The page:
President Obama and Israeli Prime Minister Benjamin Netanyahu met in the White House for three hours of talks on Monday concerning a nuclear Iran, a “friendly, straightforward, and serious" meeting but one that did not produce a mutual understanding about dealing with Iran. Obama preached patience and Netanyahu, imminence. “We do believe there is still a window that allows for a diplomatic resolution to this issue,” Obama said with Netanyahu next to him in the Oval Office. Obama reportedly argued that the European Union's oil ban, scheduled to take effect in July, as well as the blacklisting of Iran’s central bank, would force Iran back to the table.
As far as where the allies stand now, the Wall Street Journal reports:
The U.S. officials believe Mr. Obama succeeded in conveying to Mr. Netanyahu that he takes the issue seriously and is willing to use force. But they wouldn't say if Mr. Obama received a commitment from Mr. Netanyahu to hold off on a strike. The officials added that they believed Mr. Obama gave Mr. Netanyahu enough to allow him to return home and demonstrate that the U.S. is treating the issue as a top priority.
An Israeli official described the meeting as "very warm" and praised Mr. Obama for clearly stating that his policy is to deny Tehran a nuclear weapon, not containment. The official also underscored that, for Israel, maintaining its independence to act is its priority.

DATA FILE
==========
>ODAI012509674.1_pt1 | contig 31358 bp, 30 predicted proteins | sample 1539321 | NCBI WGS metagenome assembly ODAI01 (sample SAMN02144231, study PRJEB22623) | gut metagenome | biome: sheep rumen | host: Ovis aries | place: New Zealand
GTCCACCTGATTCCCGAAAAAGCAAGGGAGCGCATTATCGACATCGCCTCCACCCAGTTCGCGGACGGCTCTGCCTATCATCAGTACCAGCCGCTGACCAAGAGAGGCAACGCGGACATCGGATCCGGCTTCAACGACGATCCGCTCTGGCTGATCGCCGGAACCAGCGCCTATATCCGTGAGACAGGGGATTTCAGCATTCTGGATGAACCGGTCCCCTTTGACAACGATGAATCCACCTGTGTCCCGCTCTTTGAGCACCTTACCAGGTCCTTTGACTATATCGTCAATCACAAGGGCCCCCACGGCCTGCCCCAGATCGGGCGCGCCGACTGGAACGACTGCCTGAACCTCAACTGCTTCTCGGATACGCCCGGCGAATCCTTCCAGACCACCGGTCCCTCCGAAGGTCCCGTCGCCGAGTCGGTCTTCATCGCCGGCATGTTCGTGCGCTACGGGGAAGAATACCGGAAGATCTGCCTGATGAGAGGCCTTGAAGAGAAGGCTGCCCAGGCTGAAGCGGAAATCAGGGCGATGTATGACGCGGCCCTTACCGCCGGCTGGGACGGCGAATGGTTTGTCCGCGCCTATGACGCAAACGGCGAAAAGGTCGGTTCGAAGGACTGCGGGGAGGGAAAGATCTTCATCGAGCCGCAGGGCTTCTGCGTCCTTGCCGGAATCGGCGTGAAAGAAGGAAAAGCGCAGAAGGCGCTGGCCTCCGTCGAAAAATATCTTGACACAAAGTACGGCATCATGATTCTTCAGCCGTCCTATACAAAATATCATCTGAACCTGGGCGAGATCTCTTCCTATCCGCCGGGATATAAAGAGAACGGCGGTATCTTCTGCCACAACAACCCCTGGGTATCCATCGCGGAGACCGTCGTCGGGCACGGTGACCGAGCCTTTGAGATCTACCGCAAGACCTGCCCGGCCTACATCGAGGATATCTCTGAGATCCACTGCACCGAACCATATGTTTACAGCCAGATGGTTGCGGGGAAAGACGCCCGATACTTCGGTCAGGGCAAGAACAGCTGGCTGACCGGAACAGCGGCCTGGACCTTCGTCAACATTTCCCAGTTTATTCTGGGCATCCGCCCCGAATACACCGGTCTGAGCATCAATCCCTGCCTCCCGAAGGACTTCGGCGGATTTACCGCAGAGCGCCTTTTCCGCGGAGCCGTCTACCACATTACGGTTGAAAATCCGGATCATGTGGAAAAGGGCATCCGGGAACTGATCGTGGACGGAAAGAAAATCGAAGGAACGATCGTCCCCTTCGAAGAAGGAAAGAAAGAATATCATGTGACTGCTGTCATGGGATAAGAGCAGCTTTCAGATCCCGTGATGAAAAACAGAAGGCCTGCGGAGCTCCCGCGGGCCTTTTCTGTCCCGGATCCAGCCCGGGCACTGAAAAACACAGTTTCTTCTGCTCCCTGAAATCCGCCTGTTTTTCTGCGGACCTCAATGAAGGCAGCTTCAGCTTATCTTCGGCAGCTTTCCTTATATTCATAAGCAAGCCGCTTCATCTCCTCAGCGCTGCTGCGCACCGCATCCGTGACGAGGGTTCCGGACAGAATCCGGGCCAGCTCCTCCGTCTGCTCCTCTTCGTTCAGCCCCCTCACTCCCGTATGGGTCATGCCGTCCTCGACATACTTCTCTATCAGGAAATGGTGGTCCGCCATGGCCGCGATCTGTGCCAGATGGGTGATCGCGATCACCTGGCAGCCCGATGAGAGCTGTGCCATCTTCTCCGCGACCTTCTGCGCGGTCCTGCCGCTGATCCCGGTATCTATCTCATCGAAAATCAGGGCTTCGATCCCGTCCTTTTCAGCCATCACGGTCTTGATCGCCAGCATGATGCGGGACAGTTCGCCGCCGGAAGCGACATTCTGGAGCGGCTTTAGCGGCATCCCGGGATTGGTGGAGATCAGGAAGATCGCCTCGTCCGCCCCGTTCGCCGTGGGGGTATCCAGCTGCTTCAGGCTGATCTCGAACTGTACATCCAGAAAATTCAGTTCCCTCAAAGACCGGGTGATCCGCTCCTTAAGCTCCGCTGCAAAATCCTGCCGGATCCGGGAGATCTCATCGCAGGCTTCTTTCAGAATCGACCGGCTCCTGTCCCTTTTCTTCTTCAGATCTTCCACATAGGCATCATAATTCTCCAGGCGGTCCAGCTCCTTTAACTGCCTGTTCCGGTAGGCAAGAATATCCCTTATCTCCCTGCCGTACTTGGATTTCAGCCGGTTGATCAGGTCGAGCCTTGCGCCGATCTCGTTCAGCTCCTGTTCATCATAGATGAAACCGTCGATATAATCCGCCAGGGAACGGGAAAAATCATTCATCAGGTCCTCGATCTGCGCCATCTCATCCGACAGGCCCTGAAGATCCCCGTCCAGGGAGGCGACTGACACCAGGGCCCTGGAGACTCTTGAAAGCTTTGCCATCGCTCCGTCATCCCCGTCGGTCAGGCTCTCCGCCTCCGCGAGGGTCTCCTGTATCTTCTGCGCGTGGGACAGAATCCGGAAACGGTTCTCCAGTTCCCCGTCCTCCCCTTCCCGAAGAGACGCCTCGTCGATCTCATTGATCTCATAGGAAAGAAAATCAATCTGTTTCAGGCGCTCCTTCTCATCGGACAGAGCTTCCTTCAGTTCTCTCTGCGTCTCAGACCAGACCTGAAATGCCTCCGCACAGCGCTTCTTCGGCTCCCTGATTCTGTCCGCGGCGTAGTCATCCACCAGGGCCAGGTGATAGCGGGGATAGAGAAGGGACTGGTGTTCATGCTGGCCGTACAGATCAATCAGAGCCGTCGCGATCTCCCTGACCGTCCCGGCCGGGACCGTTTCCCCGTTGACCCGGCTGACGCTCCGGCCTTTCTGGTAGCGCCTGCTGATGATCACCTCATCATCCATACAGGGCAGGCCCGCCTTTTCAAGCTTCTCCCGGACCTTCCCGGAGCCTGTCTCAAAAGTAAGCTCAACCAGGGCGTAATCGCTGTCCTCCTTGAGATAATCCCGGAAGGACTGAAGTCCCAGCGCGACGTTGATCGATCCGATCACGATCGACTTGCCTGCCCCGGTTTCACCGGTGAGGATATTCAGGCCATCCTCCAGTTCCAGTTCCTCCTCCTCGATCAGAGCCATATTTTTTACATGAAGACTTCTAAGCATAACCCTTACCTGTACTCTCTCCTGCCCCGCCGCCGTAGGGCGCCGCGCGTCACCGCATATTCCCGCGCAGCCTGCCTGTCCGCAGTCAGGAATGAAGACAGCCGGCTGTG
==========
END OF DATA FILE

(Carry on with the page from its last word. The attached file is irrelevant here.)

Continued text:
Despite rumors that Netanyahu would push Obama to establish "red lines" with respect to Iran's development of a nuclear weapon that if crossed, would trigger U.S. military action against Iran, the conversation did not focus on those boundaries. According to Journal sources, Obama didn't want to deviate from a broader policy: "preventing Iran from obtaining a nuclear weapon through diplomacy, sanctions and, as a last resort, force."
Meanwhile, red lines might tangle Netanyahu in ambiguity, while he seeks to preserve Israel's sovereignty. “My supreme responsibility as prime minister of Israel is to ensure that Israel remains the master of its fate,” Netanyahu said.
Later Monday, Netanyahu spoke to powerful Israel lobbying group AIPAC, saying that Israel has waited in vain for diplomacy and sanctions to work.
"None of us can afford to wait much longer," he said, according to the Associated Press. "As prime minister of Israel, I will never let my people live in the shadow of annihilation."